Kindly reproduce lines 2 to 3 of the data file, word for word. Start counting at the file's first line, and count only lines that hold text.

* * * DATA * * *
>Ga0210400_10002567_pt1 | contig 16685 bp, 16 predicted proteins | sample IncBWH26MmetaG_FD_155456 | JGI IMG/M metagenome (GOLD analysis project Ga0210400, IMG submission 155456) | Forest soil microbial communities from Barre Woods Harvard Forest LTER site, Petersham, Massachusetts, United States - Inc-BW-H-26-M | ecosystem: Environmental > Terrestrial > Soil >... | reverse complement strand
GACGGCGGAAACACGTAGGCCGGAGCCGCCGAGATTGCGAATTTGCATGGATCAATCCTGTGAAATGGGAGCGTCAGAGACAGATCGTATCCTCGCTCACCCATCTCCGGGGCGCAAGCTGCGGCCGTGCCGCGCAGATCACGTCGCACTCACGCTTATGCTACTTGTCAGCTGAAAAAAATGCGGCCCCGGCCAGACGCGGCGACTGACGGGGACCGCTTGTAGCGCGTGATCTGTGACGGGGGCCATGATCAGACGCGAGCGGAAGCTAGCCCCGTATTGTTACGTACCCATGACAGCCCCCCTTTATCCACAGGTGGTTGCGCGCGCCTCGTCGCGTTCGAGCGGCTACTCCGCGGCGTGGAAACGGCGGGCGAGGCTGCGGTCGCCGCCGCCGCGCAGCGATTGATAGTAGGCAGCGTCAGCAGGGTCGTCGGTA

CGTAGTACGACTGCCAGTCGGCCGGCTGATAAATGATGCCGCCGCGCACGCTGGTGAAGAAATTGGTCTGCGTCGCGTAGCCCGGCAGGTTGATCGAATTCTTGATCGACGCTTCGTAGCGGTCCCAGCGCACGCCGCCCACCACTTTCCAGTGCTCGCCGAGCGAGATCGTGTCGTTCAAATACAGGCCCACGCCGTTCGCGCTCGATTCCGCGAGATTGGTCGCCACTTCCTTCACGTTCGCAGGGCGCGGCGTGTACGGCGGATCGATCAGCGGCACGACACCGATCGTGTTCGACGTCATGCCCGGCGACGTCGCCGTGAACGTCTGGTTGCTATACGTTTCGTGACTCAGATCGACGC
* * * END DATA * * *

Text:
GACGGCGGAAACACGTAGGCCGGAGCCGCCGAGATTGCGAATTTGCATGGATCAATCCTGTGAAATGGGAGCGTCAGAGACAGATCGTATCCTCGCTCACCCATCTCCGGGGCGCAAGCTGCGGCCGTGCCGCGCAGATCACGTCGCACTCACGCTTATGCTACTTGTCAGCTGAAAAAAATGCGGCCCCGGCCAGACGCGGCGACTGACGGGGACCGCTTGTAGCGCGTGATCTGTGACGGGGGCCATGATCAGACGCGAGCGGAAGCTAGCCCCGTATTGTTACGTACCCATGACAGCCCCCCTTTATCCACAGGTGGTTGCGCGCGCCTCGTCGCGTTCGAGCGGCTACTCCGCGGCGTGGAAACGGCGGGCGAGGCTGCGGTCGCCGCCGCCGCGCAGCGATTGATAGTAGGCAGCGTCAGCAGGGTCGTCGGTA

CGTAGTACGACTGCCAGTCGGCCGGCTGATAAATGATGCCGCCGCGCACGCTGGTGAAGAAATTGGTCTGCGTCGCGTAGCCCGGCAGGTTGATCGAATTCTTGATCGACGCTTCGTAGCGGTCCCAGCGCACGCCGCCCACCACTTTCCAGTGCTCGCCGAGCGAGATCGTGTCGTTCAAATACAGGCCCACGCCGTTCGCGCTCGATTCCGCGAGATTGGTCGCCACTTCCTTCACGTTCGCAGGGCGCGGCGTGTACGGCGGATCGATCAGCGGCACGACACCGATCGTGTTCGACGTCATGCCCGGCGACGTCGCCGTGAACGTCTGGTTGCTATACGTTTCGTGACTCAGATCGACGC